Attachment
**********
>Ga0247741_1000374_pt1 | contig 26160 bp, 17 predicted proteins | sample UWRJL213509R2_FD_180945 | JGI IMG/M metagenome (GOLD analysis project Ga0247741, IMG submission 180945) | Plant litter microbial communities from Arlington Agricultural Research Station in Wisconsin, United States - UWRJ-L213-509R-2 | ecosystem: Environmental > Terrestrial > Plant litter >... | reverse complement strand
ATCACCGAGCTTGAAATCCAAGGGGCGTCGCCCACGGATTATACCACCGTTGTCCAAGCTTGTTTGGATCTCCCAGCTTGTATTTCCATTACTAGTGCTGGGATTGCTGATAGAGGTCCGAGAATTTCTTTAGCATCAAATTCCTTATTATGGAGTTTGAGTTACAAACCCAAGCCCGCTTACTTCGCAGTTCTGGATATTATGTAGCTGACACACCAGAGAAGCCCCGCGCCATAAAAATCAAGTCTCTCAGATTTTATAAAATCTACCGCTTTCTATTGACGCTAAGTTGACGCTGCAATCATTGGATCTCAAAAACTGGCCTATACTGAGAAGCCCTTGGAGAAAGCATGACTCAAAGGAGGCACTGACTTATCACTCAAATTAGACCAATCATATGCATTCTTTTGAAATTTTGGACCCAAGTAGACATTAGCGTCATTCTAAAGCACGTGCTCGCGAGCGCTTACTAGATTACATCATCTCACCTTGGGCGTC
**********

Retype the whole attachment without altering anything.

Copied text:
>Ga0247741_1000374_pt1 | contig 26160 bp, 17 predicted proteins | sample UWRJL213509R2_FD_180945 | JGI IMG/M metagenome (GOLD analysis project Ga0247741, IMG submission 180945) | Plant litter microbial communities from Arlington Agricultural Research Station in Wisconsin, United States - UWRJ-L213-509R-2 | ecosystem: Environmental > Terrestrial > Plant litter >... | reverse complement strand
ATCACCGAGCTTGAAATCCAAGGGGCGTCGCCCACGGATTATACCACCGTTGTCCAAGCTTGTTTGGATCTCCCAGCTTGTATTTCCATTACTAGTGCTGGGATTGCTGATAGAGGTCCGAGAATTTCTTTAGCATCAAATTCCTTATTATGGAGTTTGAGTTACAAACCCAAGCCCGCTTACTTCGCAGTTCTGGATATTATGTAGCTGACACACCAGAGAAGCCCCGCGCCATAAAAATCAAGTCTCTCAGATTTTATAAAATCTACCGCTTTCTATTGACGCTAAGTTGACGCTGCAATCATTGGATCTCAAAAACTGGCCTATACTGAGAAGCCCTTGGAGAAAGCATGACTCAAAGGAGGCACTGACTTATCACTCAAATTAGACCAATCATATGCATTCTTTTGAAATTTTGGACCCAAGTAGACATTAGCGTCATTCTAAAGCACGTGCTCGCGAGCGCTTACTAGATTACATCATCTCACCTTGGGCGTC